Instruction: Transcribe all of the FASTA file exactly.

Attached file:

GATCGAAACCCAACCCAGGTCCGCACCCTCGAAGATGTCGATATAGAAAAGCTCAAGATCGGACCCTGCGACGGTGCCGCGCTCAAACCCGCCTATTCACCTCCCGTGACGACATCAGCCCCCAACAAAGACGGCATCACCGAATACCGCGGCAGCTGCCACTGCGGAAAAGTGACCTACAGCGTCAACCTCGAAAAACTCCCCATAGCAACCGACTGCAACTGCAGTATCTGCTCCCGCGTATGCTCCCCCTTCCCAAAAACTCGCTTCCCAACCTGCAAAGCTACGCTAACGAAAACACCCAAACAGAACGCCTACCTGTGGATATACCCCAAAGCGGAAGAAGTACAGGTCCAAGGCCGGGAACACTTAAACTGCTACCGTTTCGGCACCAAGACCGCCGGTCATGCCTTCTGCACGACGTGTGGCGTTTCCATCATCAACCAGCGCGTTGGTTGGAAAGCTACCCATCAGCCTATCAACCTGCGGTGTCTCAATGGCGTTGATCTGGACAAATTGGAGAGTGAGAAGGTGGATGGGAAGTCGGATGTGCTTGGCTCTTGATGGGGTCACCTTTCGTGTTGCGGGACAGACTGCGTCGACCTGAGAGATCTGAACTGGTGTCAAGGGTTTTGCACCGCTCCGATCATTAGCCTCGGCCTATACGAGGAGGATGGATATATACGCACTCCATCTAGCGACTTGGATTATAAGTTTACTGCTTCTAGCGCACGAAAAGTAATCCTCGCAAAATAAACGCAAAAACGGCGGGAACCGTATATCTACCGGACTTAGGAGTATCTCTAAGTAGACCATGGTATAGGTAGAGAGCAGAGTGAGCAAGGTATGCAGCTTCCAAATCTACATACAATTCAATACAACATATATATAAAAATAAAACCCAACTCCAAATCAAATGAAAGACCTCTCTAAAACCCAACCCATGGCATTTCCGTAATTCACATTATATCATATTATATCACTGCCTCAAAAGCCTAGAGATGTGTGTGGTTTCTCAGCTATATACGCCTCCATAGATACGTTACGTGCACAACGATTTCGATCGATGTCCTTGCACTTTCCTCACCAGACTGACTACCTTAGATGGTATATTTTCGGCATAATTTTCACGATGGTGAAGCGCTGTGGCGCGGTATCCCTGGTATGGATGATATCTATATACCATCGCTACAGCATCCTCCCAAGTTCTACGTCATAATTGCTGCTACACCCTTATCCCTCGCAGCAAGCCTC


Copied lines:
GATCGAAACCCAACCCAGGTCCGCACCCTCGAAGATGTCGATATAGAAAAGCTCAAGATCGGACCCTGCGACGGTGCCGCGCTCAAACCCGCCTATTCACCTCCCGTGACGACATCAGCCCCCAACAAAGACGGCATCACCGAATACCGCGGCAGCTGCCACTGCGGAAAAGTGACCTACAGCGTCAACCTCGAAAAACTCCCCATAGCAACCGACTGCAACTGCAGTATCTGCTCCCGCGTATGCTCCCCCTTCCCAAAAACTCGCTTCCCAACCTGCAAAGCTACGCTAACGAAAACACCCAAACAGAACGCCTACCTGTGGATATACCCCAAAGCGGAAGAAGTACAGGTCCAAGGCCGGGAACACTTAAACTGCTACCGTTTCGGCACCAAGACCGCCGGTCATGCCTTCTGCACGACGTGTGGCGTTTCCATCATCAACCAGCGCGTTGGTTGGAAAGCTACCCATCAGCCTATCAACCTGCGGTGTCTCAATGGCGTTGATCTGGACAAATTGGAGAGTGAGAAGGTGGATGGGAAGTCGGATGTGCTTGGCTCTTGATGGGGTCACCTTTCGTGTTGCGGGACAGACTGCGTCGACCTGAGAGATCTGAACTGGTGTCAAGGGTTTTGCACCGCTCCGATCATTAGCCTCGGCCTATACGAGGAGGATGGATATATACGCACTCCATCTAGCGACTTGGATTATAAGTTTACTGCTTCTAGCGCACGAAAAGTAATCCTCGCAAAATAAACGCAAAAACGGCGGGAACCGTATATCTACCGGACTTAGGAGTATCTCTAAGTAGACCATGGTATAGGTAGAGAGCAGAGTGAGCAAGGTATGCAGCTTCCAAATCTACATACAATTCAATACAACATATATATAAAAATAAAACCCAACTCCAAATCAAATGAAAGACCTCTCTAAAACCCAACCCATGGCATTTCCGTAATTCACATTATATCATATTATATCACTGCCTCAAAAGCCTAGAGATGTGTGTGGTTTCTCAGCTATATACGCCTCCATAGATACGTTACGTGCACAACGATTTCGATCGATGTCCTTGCACTTTCCTCACCAGACTGACTACCTTAGATGGTATATTTTCGGCATAATTTTCACGATGGTGAAGCGCTGTGGCGCGGTATCCCTGGTATGGATGATATCTATATACCATCGCTACAGCATCCTCCCAAGTTCTACGTCATAATTGCTGCTACACCCTTATCCCTCGCAGCAAGCCTC